Pivot Stories is a new series where we explore how various individuals, organizations and businesses are all creatively adapting to life during a pandemic. We know we are all navigating through COVID-19 a little differently and that’s okay. We want to share your pivot stories and your hopes for a better world on the other side.
Terence Tang is a lettering artist and designer from Houston, Texas. He helps brands communicate with their audiences via impactful murals, custom lettering, and bold merchandise design. He also curates an online shop of his own art-based lifestyle products.
Terence was also recently featured in our AAPI Heritage Month series.
How has your daily life changed since mid-March?
Before Covid, I’d usually have about 6 hours of the day to myself with my wife, Jen, at work and both kids at school. I’m now realizing that as an introvert that was HUGE for me. Now, my only alone time is late at night for an hour or two when everyone is asleep or if I need to make a quick grocery run. The other 85% of the day is watching our two kids (and attempting to teach them something here and there) while Jen works remotely from a secluded room. It’s basically a daily struggle to maintain my patience and manage my stress level.
What’s been a big pivot in how you approach your life and/or work?
Most of my projects have been cancelled or postponed, so it’s sort of a blessing in disguise that I have the time to watch the kids while Jen is busy working. It has really given me some time to reflect on what exactly I’m trying to build with my business and where I want to put my focus. Life-wise, I basically have switched from “how do I build my biz while keeping a balanced family life?” to “how do I not lose my mind each day with the kids and still find mental capacity to create business during this weird economic time?”
Check out Terence’s 36 Days of Type 2020 video
What’s been the most difficult thing to adapt to?
I’m an introvert who is used to having plenty of time to myself, so finding ways to recharge has been challenging. My patience is also pushed to its limits by my kids on a daily basis.
What’s been a surprise silver lining?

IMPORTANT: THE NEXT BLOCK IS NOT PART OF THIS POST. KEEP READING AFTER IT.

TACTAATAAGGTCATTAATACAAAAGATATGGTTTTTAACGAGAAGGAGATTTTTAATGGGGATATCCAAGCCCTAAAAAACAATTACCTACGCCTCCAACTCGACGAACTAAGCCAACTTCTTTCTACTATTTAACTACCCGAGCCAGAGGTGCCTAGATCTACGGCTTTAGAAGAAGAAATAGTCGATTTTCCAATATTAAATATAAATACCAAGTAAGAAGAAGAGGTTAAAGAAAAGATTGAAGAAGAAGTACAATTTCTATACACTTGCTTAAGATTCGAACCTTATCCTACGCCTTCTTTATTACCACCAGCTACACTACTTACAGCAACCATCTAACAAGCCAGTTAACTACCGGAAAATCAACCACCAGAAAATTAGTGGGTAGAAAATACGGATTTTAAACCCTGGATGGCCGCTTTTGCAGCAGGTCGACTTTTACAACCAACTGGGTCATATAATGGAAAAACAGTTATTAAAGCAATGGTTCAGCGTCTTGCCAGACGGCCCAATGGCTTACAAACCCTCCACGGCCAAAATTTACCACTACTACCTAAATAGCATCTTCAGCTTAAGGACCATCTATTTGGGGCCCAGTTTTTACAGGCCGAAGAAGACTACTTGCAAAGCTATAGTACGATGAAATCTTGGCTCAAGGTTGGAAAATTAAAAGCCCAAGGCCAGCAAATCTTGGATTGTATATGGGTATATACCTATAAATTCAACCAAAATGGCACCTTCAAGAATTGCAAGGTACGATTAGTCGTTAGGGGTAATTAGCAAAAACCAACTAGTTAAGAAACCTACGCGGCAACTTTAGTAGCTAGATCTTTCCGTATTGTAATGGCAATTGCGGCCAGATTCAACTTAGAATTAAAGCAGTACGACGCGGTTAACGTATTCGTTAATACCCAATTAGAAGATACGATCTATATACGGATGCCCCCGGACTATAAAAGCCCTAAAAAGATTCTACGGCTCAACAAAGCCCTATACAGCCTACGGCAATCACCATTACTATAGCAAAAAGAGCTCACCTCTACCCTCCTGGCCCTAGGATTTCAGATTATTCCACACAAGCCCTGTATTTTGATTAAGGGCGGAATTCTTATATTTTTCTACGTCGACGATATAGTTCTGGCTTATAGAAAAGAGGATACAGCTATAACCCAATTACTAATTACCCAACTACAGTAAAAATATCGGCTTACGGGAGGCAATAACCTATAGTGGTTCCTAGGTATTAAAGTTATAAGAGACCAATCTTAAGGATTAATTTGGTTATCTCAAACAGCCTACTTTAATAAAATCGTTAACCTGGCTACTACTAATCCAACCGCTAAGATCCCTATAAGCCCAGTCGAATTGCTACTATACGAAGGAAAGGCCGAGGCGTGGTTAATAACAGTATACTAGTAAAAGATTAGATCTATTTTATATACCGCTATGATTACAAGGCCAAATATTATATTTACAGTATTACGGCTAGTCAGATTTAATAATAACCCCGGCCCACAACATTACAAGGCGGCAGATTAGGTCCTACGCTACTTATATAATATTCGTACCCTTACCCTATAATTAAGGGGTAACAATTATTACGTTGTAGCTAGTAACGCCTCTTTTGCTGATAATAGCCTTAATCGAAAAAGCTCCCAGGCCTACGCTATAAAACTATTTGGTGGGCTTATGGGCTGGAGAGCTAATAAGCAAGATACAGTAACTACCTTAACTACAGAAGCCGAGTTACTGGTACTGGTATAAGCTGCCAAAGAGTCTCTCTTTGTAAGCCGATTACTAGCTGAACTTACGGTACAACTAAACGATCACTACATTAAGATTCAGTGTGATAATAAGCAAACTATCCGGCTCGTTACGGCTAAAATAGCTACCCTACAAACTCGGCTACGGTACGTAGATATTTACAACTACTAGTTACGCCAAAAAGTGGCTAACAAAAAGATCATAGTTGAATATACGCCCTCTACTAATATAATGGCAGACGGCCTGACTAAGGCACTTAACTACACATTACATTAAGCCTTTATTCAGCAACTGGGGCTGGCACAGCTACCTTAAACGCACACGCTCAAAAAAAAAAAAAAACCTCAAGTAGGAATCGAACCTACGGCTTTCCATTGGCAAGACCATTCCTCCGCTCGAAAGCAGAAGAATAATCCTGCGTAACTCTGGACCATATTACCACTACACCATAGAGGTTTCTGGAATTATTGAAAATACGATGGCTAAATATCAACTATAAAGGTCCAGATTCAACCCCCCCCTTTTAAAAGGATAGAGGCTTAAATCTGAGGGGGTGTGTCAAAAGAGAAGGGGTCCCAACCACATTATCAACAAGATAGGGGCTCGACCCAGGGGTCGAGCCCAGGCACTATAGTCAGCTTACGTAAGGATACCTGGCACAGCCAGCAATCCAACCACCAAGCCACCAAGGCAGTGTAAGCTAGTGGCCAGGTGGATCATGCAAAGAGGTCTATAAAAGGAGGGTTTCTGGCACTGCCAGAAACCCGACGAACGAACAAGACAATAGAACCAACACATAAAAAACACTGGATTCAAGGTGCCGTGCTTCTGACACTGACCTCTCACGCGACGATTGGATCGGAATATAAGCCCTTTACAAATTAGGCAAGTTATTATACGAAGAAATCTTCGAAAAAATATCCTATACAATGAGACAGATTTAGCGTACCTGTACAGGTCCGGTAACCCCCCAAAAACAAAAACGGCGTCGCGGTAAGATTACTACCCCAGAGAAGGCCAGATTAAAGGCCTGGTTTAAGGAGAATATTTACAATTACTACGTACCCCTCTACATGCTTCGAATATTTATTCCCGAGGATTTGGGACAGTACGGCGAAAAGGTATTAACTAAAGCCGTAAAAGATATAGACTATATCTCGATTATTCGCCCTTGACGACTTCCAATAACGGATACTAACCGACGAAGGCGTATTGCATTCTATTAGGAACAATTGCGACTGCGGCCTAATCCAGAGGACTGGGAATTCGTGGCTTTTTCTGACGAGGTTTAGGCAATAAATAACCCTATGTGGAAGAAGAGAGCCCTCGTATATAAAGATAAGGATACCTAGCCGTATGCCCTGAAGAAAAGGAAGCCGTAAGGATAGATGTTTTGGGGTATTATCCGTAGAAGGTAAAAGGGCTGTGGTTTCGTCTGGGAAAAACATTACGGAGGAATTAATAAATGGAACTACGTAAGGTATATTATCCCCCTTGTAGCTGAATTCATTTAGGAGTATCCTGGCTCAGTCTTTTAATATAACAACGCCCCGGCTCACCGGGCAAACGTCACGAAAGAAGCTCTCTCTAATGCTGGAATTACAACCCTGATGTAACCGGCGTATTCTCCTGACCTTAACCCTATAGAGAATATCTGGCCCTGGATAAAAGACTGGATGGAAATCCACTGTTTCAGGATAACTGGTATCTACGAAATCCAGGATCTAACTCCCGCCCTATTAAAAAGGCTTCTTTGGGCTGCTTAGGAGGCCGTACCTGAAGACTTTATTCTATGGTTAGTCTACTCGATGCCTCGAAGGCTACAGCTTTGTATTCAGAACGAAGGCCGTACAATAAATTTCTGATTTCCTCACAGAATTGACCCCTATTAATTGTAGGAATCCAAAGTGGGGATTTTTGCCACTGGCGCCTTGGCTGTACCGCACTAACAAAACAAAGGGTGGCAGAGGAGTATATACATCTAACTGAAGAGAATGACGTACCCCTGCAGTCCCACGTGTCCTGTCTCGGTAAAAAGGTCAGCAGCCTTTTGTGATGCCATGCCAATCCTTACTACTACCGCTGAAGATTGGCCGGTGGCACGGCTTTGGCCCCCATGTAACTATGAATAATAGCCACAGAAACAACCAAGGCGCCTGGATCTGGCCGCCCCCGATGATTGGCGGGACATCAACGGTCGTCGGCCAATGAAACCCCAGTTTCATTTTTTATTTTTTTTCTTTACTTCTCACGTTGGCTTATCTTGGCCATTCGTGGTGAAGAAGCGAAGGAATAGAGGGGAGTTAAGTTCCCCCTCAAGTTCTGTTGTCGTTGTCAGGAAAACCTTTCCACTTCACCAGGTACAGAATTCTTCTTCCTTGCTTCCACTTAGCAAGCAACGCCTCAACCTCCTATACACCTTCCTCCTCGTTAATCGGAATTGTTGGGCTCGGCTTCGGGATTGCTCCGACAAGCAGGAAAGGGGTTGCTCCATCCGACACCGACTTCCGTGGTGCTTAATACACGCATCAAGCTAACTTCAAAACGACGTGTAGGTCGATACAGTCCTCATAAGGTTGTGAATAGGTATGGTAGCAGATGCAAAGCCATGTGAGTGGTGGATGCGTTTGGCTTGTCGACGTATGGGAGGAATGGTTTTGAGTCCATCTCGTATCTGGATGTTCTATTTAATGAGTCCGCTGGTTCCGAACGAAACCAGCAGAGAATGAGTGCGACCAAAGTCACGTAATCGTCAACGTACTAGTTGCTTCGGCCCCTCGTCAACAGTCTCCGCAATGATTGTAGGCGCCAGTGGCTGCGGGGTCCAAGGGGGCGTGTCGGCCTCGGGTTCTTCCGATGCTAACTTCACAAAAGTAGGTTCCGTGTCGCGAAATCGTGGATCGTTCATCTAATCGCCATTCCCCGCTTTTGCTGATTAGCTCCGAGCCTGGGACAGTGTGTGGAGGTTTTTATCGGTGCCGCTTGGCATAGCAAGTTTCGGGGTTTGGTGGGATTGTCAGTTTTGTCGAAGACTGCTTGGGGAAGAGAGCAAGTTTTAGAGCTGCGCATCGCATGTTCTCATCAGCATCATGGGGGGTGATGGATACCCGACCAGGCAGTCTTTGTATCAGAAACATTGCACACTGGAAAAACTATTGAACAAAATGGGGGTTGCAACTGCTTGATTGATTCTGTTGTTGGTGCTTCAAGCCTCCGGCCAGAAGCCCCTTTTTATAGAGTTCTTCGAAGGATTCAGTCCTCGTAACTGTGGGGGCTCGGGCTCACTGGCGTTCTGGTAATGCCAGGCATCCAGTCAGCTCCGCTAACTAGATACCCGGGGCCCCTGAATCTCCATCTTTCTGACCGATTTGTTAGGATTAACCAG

It’s a really unique opportunity to have tons of extra time with my family that we would normally only have for a week or two with during a scheduled vacation. It’s kind of stressful now that I’m in the thick of it, but I know I’m gonna look back on this down the road and miss being with them 24/7.
What practices have you kept or started to better your mental health in this time?
I’ve really been reflecting on myself as a person/dad/husband every single day. It’s sort of like mental health boot camp where I question my ability, attitude, and character every single day. I’ve honestly ugly-cried more times in the last 2 months than the previous 20 years. My wife introduced me to a podcast called The Adult Chair, and it has really started to change the way I react to a lot of situations. Highly recommend that podcast.
What is something you want to see change going forward for the artistic/design community?
I’ve always wanted this ever since I started getting paid for design — I would love for art/design to be widely considered a necessity as opposed to a luxury. I’m sick of seeing companies putting out one job listing asking for the expertise and attention of 6 different professionals — graphic design/UI/UX/photographer/videographer/social media — and offering a low hourly wage for it. Absolutely ridiculous.
Who do you want to be on the other side of COVID-19?
I’d like to be a more patient and understanding adult, able to handle stress and take on problems with optimism and a positive attitude.
What is one way you believe we can all support each other right now? Post COVID-19?
I think maintaining mental health is the biggest thing right now, and it’s fitting because it’s mental health awareness month. But as the economy starts to open back up, it’s gonna be important to refer projects that don’t quite fit your expertise to better-suited artists/designers. It’s gonna be tempting financially to take on everything that comes our way, but we can’t lose our professional focus; the overall quality of work will start to slide and we as a design community will then have even more of an uphill battle to climb.
Thank you to Terence Tang for sharing his experience with the AIGA Houston community. Learn more about him online:
Terence Tang, Lettering Artist and Designer